________________ CM . . . . Volume XVI Number 35. . . .May 14, 2010

cover

Animal Snoops: The Wondrous World of Wildlife Spies.

Peter Christie. Illustrated by Cat MacInnes.
Toronto, ON: Annick Press, 2010.
72 pp., pbk. & hc., $11.95 (pbk.), $21.95 (hc.).
ISBN 978-1-55451-216-4 (pbk.), ISBN 978-1-55451-217-1 (hc.).

Subject Headings:
Animal intelligence.
Animal behavior.

Grades 2-4 / Ages 7-9.

Review by Christine Torchia.

*** /4

   

excerpt:

Animal messages are often detected by audiences that were not meant to get wind of them. Hungry gopher snakes, for example, use foot-drumming signals between kangaroo rats to locate a snaky snack. Female chickadees listen in on singing contests of territorial males when choosing a mate.

Biologists call it eavesdropping. It sounds sneaky, but it works well. And some animals are doubly sneaky, changing their behavior when they expect to be overheard. The animal communication network is far more complicated than researchers used to believe.

The Stakes in wild spy games are high.

Eavesdropping can determine whether animals mate, find a home, or enjoy a sneaky life instead of meeting sudden death. It can reveal whom they should trust and even effect the evolution of songs and signals. Naturally clever secret agents learn things from snooping that help them survive and pass their genes to the next generation. It`s one more tool that crafty creatures use to understand the world around them.

 

Cleverly written to entice young readers, Animal Snoops looks at the scientific world of animals. From a robin's sneaky listening skills helping him steal away a mate to grey squirrels' outsmarting rival jays for food, animals are detectives in their own habitats. Animal Snoops is filled with colourful animal photographs and amusing illustrations, and the pictures will draw in the young reader. The book makes a fun and educational addition to any classroom. While Animal Snoops is a great resource for teachers, stronger readers will enjoy the fascinating facts this book has to offer. Animal Snoops is organized into six chapters which are set up to look like spy case files. The book also includes two mini-stories, one at the beginning and one at the end of the book. The book concludes with further reading suggestions, a bibliography, index, photo credits and acknowledgments. Peter Christie, the author, has been fascinated by unusual animal habits and has written other animal fact books as well as articles for magazines and newspapers.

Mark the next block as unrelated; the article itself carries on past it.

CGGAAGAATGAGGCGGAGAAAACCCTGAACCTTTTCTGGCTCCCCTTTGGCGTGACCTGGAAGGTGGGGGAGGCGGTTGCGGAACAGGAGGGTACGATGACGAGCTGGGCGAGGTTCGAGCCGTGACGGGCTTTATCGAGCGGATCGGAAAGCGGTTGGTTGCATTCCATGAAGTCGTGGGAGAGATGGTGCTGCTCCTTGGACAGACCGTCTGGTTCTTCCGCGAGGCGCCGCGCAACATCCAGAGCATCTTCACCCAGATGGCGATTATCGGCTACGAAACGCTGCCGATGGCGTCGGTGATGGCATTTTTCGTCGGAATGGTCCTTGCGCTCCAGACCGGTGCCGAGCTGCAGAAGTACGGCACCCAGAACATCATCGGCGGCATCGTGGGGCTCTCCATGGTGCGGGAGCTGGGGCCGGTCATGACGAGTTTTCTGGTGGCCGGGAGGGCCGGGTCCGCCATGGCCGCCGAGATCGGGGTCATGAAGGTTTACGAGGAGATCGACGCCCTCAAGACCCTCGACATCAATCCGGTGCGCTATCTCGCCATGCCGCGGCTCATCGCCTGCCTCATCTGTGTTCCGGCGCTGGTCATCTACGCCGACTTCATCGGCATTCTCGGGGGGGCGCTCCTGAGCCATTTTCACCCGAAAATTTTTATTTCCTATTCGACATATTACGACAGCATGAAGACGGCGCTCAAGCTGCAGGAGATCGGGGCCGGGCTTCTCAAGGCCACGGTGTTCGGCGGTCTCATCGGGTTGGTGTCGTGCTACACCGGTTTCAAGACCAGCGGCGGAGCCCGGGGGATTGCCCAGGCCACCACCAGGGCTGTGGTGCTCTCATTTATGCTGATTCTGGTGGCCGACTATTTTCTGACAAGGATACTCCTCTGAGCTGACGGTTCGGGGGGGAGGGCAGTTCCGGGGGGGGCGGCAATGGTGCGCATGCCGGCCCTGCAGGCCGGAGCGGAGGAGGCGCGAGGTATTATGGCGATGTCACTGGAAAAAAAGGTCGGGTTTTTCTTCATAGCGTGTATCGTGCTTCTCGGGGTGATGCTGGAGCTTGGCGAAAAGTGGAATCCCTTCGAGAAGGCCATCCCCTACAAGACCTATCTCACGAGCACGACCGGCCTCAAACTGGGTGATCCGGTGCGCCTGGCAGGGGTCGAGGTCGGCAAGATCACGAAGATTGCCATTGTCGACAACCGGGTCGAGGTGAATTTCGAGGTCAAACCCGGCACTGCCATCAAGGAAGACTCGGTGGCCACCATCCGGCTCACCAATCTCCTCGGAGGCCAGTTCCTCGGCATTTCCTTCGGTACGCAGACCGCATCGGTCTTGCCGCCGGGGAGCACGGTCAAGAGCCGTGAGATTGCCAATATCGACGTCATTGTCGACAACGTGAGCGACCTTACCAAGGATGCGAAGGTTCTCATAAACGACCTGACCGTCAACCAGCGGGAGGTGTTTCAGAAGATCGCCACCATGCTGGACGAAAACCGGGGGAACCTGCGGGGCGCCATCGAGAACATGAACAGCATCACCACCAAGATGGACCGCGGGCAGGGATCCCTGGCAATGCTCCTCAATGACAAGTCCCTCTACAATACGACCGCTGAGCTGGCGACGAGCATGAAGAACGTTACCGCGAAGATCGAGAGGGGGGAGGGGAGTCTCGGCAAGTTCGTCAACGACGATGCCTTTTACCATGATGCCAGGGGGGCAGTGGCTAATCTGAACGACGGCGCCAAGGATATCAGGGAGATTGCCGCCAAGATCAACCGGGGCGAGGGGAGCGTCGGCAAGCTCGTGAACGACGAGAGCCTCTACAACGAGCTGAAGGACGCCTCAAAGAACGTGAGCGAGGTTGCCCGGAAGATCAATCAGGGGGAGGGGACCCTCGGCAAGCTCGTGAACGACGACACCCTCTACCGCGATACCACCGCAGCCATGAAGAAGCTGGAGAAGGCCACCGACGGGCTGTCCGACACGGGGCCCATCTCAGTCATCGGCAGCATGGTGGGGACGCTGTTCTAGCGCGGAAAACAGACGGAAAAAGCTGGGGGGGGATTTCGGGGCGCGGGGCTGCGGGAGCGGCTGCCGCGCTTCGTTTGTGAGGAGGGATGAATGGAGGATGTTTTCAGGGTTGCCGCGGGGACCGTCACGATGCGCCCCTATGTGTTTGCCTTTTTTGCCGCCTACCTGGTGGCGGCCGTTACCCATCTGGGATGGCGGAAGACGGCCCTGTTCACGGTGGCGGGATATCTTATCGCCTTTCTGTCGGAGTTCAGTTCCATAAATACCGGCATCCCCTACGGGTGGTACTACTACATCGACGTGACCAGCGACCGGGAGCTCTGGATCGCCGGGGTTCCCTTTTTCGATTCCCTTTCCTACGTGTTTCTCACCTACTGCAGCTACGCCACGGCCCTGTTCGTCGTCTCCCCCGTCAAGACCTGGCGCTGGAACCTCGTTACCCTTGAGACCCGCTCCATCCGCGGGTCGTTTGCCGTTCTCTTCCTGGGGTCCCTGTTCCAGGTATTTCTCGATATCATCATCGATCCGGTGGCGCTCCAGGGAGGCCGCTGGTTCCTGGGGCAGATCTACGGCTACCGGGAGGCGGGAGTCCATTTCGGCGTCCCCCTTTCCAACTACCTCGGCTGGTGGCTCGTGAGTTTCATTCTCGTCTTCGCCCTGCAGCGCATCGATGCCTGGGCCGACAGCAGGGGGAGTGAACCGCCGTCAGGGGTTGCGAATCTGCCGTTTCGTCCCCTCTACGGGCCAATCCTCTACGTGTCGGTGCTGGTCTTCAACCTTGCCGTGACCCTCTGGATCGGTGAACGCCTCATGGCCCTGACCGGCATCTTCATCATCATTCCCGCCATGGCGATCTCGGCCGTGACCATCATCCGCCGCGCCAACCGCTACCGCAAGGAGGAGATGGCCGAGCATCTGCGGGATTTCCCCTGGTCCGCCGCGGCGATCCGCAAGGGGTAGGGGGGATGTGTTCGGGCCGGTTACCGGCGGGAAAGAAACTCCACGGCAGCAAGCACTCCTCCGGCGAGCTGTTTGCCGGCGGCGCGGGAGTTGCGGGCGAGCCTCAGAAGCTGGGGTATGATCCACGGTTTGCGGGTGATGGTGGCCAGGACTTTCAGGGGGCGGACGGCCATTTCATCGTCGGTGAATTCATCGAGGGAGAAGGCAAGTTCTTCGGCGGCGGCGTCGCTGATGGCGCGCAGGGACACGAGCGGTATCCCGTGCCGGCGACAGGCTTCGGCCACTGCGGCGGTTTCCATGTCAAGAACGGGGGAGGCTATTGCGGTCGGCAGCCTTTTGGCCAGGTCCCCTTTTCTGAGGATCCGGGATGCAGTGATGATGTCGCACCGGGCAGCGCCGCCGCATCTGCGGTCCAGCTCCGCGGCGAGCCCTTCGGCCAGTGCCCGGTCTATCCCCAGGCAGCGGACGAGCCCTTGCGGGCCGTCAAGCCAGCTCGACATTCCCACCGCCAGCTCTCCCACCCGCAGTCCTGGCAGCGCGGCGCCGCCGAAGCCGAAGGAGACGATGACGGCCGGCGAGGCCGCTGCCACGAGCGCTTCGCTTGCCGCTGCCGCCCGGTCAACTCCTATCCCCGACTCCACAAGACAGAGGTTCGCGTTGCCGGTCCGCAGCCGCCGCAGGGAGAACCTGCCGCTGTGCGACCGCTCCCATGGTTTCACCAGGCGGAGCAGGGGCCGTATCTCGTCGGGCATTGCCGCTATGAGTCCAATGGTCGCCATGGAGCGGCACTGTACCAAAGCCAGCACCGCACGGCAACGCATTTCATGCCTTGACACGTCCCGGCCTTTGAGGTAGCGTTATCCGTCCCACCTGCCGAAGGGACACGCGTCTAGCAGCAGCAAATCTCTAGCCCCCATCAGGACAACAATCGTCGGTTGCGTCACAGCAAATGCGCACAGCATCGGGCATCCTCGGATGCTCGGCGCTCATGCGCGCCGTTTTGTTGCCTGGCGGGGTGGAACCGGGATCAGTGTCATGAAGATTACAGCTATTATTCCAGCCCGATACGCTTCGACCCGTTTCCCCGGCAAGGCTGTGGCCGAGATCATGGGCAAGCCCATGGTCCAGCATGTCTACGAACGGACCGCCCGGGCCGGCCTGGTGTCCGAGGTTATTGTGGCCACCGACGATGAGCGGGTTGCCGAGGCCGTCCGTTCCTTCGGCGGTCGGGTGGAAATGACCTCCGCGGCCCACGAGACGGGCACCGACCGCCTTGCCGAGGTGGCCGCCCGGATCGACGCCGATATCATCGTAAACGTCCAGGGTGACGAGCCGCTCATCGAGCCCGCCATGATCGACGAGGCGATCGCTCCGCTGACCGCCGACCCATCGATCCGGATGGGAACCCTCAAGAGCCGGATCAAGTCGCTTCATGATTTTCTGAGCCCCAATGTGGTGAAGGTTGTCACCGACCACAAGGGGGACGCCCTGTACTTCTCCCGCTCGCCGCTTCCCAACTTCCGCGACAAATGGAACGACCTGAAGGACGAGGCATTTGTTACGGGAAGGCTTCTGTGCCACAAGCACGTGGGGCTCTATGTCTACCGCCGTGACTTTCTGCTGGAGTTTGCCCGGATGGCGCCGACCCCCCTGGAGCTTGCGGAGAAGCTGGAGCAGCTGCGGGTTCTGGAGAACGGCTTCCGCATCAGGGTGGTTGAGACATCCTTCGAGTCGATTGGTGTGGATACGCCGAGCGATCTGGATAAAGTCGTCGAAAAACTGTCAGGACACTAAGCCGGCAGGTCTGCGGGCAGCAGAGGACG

Recommended.

Christine Torchia is an Early Childhood Educator / Educational Assistant and mother of two elementary school children in Winnipeg, MB.

To comment on this title or this review, send mail to cm@umanitoba.ca.

Copyright the Manitoba Library Association. Reproduction for personal use is permitted only if this copyright notice is maintained. Any other reproduction is prohibited without permission.
Published by
The Manitoba Library Association
ISSN 1201-9364
Hosted by the University of Manitoba.
 

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